The colon and the rectum are the final sections of the large intestine. In the United States, approximately 150,000 people are diagnosed with colorectal cancer every year and of these, approximately 55,000 will die of the disease. Cancer of the colon is the second leading cause of cancer death in the United States. Most experts agree that it is preventable.
Risk factors for the development of colorectal cancer include a low fiber diet, a family history of colorectal cancer, inflammatory bowel disease, multiple polyps (small lesions along the membrane of the colon or rectum--these can be hereditary or non-hereditary) and a previous history of colorectal cancer or adenomatous polyps (growths that develop on the membrane of the large intestine). But, the majority of all colorectal cancers arise in patients without any known risk factor. The incidence of the disease increases with age.
Colorectal cancer develops from polyps, which if removed early in their growth, will never progress to invasive cancer. This fact is the basis of the wide acceptance of screening for colorectal cancer by the medical community. The American Cancer Society, the Centers for Disease Control, the American College of Gastroenterology, the American College of Surgeons, and the American College of Radiology all advocate screening for colorectal carcinoma (cancer).
Current options available to screen for colorectal carcinoma include a digital (finger) rectal examination, fecal occult blood testing (testing for microscopic amounts of blood in the feces), sigmoidoscopy (examination of the last part of the colon with a tubular instrument), barium enema, and fiberoptic colonoscopy (examination of the entire colon with the use of fiber optics). Virtual colonoscopy is a new screening test in which a skilled radiologist uses a CAT (Computer Assisted Tomography) scanner and sophisticated image processing computers to actually recreate and evaluate the inner surface of the colon. The CAT scanner provides the x-ray images; the image processing computers create the 3-D display for the final interpretation. The study gives a complete evaluation of the entire surface of the colon and can be performed quickly.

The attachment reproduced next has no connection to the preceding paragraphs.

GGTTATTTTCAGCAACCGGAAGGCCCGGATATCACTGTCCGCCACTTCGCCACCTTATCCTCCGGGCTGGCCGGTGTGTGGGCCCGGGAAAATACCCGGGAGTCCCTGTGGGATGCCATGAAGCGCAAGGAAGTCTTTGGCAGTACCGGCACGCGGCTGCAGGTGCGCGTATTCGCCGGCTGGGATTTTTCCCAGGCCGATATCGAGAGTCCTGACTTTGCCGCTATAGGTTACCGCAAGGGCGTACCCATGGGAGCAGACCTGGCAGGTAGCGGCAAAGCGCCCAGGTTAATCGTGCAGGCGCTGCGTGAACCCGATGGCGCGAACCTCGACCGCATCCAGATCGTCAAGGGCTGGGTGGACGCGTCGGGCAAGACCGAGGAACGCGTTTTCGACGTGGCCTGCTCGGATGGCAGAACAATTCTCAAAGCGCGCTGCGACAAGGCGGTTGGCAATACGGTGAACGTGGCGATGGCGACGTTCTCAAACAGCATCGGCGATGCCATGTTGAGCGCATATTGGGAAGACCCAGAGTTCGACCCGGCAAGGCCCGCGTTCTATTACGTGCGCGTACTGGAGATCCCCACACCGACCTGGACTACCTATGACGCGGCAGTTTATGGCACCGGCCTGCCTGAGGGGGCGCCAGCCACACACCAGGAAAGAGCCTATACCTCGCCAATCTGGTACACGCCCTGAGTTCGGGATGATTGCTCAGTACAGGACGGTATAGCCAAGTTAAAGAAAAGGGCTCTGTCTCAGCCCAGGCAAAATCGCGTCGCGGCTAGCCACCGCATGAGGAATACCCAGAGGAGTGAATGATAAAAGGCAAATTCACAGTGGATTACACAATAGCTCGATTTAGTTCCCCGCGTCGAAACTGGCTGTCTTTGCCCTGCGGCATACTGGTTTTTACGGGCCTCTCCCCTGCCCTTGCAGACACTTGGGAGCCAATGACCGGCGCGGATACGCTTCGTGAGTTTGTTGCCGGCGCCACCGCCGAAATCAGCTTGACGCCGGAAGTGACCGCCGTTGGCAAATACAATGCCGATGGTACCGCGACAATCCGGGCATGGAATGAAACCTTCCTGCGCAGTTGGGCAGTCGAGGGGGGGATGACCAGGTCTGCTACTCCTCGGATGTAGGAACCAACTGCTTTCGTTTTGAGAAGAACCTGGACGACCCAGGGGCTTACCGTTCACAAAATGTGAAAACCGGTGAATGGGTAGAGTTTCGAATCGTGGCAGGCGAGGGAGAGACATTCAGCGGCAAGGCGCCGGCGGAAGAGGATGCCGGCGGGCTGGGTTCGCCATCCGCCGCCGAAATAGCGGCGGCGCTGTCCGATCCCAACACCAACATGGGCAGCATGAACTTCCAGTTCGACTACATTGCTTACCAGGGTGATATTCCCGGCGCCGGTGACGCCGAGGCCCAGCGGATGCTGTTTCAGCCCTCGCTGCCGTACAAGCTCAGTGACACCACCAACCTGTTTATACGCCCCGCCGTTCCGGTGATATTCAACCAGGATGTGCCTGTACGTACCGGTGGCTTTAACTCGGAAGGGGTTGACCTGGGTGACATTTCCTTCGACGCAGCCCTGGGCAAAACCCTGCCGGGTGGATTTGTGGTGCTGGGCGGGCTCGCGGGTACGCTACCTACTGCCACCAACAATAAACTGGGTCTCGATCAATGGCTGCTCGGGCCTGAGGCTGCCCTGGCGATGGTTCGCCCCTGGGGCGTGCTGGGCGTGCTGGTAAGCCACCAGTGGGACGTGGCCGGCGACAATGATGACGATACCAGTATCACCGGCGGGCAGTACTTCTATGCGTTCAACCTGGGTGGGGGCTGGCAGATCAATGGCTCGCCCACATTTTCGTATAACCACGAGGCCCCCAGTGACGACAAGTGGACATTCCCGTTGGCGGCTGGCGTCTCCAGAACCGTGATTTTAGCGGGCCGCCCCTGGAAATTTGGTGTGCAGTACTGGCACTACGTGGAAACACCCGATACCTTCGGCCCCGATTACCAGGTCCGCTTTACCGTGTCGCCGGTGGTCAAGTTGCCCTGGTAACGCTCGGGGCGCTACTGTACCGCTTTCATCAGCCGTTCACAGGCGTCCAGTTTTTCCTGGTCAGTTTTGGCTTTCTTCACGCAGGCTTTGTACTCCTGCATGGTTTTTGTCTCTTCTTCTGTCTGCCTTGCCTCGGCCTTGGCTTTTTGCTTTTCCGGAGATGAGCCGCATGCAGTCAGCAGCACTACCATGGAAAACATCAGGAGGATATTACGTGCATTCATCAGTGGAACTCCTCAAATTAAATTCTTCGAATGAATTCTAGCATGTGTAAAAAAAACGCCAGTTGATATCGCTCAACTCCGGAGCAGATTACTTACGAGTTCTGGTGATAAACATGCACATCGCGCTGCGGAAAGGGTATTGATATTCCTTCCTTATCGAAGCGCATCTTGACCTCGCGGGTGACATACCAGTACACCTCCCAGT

The following websites also contain helpful information on colorectal cancer: The National Center for Chronic Disease Prevention and Health Promotion, part of the Centers for Disease Control, provides detailed information about colorectal cancer and the value of screening.
The American College of Gastroenterology has a fact sheet on colon cancer, along with information on prevention, screening, and resources.